In the original paragraph, couldn't it be interpreted as her thinking she needs to stop, but then almost giving in anyhow, and then quickly putting a stop to it before she can completely give in? Like a back and forth kind of thing? "I love it, but sadly, this can't happen. But it feels so nice and... No! I can't!" ...It might not be the clearest thing still. But I could see myself trying to write a character going back and forth with a decision (which would be chronological order the way I would picture it happening). Should I avoid mental conversations like that, and only write characters going straight to their decisions? Or is it just a matter of clarity, and I just need to make sure the wavering is written correctly, so it won't be missing pieces and sound out of order?
I'm kind of confused about why you ended up with the paragraph you ended up with. I guess it's just me. Maybe I'm not thinking about it in the right way. So... I'm going to kind of think out loud about it.
You say proper chronological order is 1. Show, 2. What, 3. Why, and 4. Resolve.
You say that 1. is that she wanted to let him to do stuff, but she stopped him, and that 2. is that she wanted his mouth on her flesh but her soul told her to stop. But, when you wrote out the paragraph correctly, you wrote it as 2. 1. 3. 4. Isn't this contradicting the chronological order you had said?
Comparing the two versions in Word Starter with highlighing, it looks like you have the paragraph arranged like, A. Happy, non-conflict thoughts, B. she wants it but. C. she wants it but. D. why she can't. Okay, that's clear enough. In the tutorial, you referred to A. as "She reacted, and wanted more", while B. and C. are the "What" and "Show" ones, respectively (but they both sound alike to me), and D. is both "Why" and "Resolve" (to me, it looks like telling it, and then telling it again with more detail).
But, I also noticed, when I had compared them line by line, that you had switched the order of two sets of lines from the first version of the paragraph. - And these sets seem to be in the same categories, so it doesn't look like it has anything to do with which parts of the paragraph come first.
First: "I am overcome, overcome by a desire I know only he can satisfy... He fired her blood more than any other man." became "He fired her blood more than any other man. I am overcome, overcome by a desire I know only he can satisfy..."
Second: "She wanted to let him . . . but set her palm over his to stop him. . . . The fear in her soul told her to stop, and yet her body begged for his mouth on her flesh." vs "Her body begged for his mouth on her flesh, and yet, the fear in her soul told her to stop. She wanted to let him . . . but set her palm over his to stop him. . . ."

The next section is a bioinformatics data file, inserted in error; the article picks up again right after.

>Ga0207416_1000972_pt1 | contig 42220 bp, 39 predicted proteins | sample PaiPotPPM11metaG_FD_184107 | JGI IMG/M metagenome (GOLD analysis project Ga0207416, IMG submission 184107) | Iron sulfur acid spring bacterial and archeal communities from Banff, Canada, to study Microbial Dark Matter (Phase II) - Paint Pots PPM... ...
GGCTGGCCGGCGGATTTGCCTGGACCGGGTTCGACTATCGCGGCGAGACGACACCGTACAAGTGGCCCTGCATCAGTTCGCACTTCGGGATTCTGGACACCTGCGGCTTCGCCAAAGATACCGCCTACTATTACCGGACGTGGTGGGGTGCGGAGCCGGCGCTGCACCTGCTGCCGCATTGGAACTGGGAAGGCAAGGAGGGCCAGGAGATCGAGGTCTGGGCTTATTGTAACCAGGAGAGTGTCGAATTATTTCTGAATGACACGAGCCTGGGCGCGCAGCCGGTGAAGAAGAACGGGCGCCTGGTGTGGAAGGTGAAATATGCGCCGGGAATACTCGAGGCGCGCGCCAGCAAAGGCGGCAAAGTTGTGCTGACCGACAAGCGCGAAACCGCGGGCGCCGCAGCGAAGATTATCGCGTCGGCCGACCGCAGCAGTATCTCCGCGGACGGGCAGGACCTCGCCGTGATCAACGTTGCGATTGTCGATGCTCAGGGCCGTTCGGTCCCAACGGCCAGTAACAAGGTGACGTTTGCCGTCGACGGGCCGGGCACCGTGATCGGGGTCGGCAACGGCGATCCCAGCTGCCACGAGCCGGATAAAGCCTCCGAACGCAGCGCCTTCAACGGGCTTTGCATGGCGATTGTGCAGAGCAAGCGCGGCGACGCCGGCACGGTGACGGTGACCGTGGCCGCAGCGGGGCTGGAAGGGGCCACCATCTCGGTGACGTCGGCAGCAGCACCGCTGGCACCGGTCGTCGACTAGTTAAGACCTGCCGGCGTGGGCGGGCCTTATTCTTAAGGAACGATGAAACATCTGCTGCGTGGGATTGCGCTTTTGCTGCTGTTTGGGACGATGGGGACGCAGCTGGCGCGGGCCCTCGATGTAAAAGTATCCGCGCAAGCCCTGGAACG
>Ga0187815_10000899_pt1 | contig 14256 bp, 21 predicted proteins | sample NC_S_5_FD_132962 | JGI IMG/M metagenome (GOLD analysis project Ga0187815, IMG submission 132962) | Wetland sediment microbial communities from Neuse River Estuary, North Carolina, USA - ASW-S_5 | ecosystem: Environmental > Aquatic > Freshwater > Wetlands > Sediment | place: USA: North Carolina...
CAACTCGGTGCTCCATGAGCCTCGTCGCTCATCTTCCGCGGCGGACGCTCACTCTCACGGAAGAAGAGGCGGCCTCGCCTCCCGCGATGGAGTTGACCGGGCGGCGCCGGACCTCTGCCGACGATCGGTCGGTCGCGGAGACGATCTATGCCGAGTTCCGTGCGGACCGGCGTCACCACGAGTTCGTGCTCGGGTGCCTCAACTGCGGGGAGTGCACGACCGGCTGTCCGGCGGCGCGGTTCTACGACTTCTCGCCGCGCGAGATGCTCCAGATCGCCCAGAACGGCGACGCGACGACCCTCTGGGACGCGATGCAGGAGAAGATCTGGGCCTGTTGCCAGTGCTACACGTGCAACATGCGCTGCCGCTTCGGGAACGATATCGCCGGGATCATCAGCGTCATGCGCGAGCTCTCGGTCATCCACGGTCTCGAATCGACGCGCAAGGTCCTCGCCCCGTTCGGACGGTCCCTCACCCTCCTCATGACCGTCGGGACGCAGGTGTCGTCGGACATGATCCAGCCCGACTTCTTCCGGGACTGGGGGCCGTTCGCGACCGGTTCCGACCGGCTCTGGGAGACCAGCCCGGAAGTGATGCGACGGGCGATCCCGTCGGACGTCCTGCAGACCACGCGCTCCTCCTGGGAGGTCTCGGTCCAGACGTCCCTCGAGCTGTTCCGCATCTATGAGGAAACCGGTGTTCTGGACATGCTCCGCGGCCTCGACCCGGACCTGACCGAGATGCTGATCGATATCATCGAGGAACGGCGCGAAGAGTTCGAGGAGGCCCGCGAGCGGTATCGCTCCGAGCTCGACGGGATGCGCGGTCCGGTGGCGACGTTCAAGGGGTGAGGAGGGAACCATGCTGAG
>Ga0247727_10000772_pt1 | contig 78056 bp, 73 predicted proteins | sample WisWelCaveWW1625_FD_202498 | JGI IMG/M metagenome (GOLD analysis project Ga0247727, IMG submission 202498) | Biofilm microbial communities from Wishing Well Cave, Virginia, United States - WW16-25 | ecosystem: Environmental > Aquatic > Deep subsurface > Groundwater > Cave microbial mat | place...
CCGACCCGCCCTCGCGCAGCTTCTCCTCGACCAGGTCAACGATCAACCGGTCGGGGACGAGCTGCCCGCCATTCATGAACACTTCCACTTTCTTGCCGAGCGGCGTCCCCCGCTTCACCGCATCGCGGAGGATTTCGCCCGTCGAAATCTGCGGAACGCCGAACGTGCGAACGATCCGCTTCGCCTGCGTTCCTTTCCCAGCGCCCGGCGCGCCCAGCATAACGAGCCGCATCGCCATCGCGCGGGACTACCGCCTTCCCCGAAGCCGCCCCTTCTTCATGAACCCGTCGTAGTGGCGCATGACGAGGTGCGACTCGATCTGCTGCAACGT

Third: (this is a reordering of two pieces of the same line) "The fear in her soul told her to stop, and yet her body begged for his mouth on her flesh." vs "Her body begged for his mouth on her flesh, and yet, the fear in her soul told her to stop."
The second switch is the Show/What and What/Show thing I had already mentioned. For the first and third switches, it looks like you just switch them without actively mentioning why.
I'm going to attempt to explain the switches by it having to do with what you said about Internalization and Dialogue happening after Physical Reactions. So... first, he fires her blood, and then she thinks about desiring him? (but if you hadn't switched it, I could've said that she was overcome by her desire, and then she thought about him firing up her blood more than other men, so I don't think I get it). She first... uh... she felt the urge to stop, and then put her palm over his...? But that puts her action after her thoughts, which is backwards from your warning. (...but if physical reactions always happen first, then wouldn't she have turned away and said no before thinking about not being able to do this, too? and I'm pretty sure I do think before acting a few times, even though I do act before thinking most often) But for the last switch, I'm thinking you probably reworded that sentence to put the con before the pro- oh wait. No. her body begging for his flesh sounds like a pro, and the fear in her soul sounds like a con. So that doesn't work, either. :/ I'm totally confused by everything. Am I missing something really obvious? Thinking way off on the wrong track? Can you explain those three changes in really simple words for me to understand? T_T This tutorial just seems to go over my head. It looks like a lot of others understand it just fine, though. I guess it might be something about how you worded things that just doesn't click with the way I think. ...and the more I try to figure it out, the more confused I get. I think you might have some good advice, but I just don't quite understand it.